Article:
21st November 2018
Daily summary of the latest news and opinions from the world of independent education brought to you by Education Advisers...
Private schools are now more socially diverse than grammars, a leading headmistress has claimed.
Sally-Anne Huang, head of the £18,000-a-year James Allen’s Girls’ School (JAGS) in south London, said that pupils at fee-paying schools mix with peers from a range of backgrounds since there are so many pupils receiving bursaries.
She said that 16 per cent of her girls are on bursaries, and the average bursary makes up 85 per cent of the cost of fees. But far from this putting parents off sending their daughters there, it is in fact sought after, she said.
Parents do not want their children to grow up in a bubble and would rather they mix with pupils from a range of ethnic, cultural and socio-economic backgrounds because that better reflects modern British society, she said.
Ms Huang, who was previously headmistress at Kent College, Pembury, added: “My previous school was in Kent. It was certainly the case at that time that one of the girls’ grammar schools you would have to buy a house within a mile of the school in order to go there and therefore the price of those houses shot up through the roof. It was for some people more affordable to pay my independent school fees than to buy a house.”
Heads were speaking at the annual Girls' School Association conference, which represents the heads of the country’s leading independent girls’ schools.
Three quarters of independent schools in England are registered as charities, earning them favourable business rates and VAT exemptions on fees.
To qualify as a charity they must demonstrate that they provide “public benefit” to a reasonably wide section of the public, rather than to a narrow group of wealthy individuals. Traditionally this has been done by offering bursaries and fee discounts to children from disadvantaged families.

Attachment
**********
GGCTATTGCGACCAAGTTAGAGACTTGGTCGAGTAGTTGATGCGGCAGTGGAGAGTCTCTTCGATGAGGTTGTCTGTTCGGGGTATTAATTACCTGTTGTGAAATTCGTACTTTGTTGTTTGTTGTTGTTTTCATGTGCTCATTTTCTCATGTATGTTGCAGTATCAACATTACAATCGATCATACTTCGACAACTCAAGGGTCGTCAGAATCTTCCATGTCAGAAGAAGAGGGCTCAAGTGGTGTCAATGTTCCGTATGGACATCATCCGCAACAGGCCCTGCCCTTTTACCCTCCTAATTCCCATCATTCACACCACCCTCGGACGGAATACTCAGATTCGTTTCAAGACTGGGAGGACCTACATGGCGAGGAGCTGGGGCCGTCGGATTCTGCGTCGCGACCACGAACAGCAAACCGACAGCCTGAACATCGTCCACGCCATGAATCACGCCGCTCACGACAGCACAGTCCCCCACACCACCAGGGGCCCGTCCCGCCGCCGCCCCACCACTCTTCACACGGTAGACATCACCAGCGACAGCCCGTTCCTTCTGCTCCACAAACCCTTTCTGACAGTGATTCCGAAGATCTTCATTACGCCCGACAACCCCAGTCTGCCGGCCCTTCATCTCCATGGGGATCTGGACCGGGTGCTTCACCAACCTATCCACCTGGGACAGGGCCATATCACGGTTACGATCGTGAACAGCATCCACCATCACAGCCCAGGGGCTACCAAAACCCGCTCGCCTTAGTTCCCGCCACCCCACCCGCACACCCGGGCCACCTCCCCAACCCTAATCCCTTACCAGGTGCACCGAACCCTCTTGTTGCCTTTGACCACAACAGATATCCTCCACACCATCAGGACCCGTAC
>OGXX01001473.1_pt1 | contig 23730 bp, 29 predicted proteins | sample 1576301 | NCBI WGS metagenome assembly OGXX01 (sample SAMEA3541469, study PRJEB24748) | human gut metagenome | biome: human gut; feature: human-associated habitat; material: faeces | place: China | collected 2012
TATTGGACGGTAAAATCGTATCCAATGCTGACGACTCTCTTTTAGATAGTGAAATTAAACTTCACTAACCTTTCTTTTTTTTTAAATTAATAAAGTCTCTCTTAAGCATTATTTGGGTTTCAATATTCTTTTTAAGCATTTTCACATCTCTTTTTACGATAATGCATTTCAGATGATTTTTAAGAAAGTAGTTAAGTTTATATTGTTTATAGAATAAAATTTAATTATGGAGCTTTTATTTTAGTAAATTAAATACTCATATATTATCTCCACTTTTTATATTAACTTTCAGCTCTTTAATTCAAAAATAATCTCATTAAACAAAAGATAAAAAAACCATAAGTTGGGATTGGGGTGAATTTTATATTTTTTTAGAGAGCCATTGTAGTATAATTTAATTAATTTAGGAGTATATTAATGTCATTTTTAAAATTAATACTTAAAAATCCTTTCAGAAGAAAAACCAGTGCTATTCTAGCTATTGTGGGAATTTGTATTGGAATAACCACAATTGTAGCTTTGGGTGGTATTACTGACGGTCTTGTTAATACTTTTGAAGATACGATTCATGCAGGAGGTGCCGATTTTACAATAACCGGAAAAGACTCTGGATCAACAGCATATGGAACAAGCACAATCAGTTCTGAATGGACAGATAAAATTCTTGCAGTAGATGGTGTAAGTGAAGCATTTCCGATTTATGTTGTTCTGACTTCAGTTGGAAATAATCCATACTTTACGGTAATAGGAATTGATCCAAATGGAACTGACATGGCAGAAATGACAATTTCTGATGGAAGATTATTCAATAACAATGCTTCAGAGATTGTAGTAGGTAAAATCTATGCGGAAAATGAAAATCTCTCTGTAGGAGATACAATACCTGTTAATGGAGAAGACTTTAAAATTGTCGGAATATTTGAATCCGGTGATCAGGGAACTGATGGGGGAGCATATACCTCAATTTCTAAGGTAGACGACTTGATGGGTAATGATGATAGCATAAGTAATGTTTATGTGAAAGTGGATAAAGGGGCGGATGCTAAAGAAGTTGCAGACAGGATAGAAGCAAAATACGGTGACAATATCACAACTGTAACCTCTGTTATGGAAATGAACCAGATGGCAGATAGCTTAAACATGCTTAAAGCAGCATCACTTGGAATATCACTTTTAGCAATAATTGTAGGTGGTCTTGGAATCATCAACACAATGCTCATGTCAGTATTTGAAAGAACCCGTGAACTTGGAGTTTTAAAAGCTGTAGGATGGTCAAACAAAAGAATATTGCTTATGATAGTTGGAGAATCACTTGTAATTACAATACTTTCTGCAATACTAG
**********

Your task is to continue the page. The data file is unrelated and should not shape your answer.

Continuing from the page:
Bath Spa University has become the first in the country to ignore grades and move to unconditional offers only.
Every single student applying to the university this year will be offered a face-to-face interview or audition, and they may be asked to submit a portfolio of their work if applying for a course in art or design. If they impress tutors, they will be offered a place regardless of their A-level results.
School leavers who exceed the A-level grades predicted by their school will be awarded a £750 bonus by the university if they take up a place at Bath Spa.
Professor Sue Rigby, vice-Chancellor of the university, said that the new admissions policy is aimed at reducing the anxiety and stress that students endure in their final years of school.
She said that the university, which specialises in liberal arts, has set aside enough money so that even if every single student exceeds their predicted grades, they will all be given the £750 bonus.
“It’s a punt - but if I was lucky enough to get a cohort all of whom did better than expected I would be opening champagne, I would be taking the financial hit,” Prof Rigby said.
“We have moved resources within our existing budgets to prioritise this initiative because it is about shaping the university application process around the students and their needs now.
“A cynic might say you are only doing this to get people through the door - I say I am doing this to get the right people through the door.”
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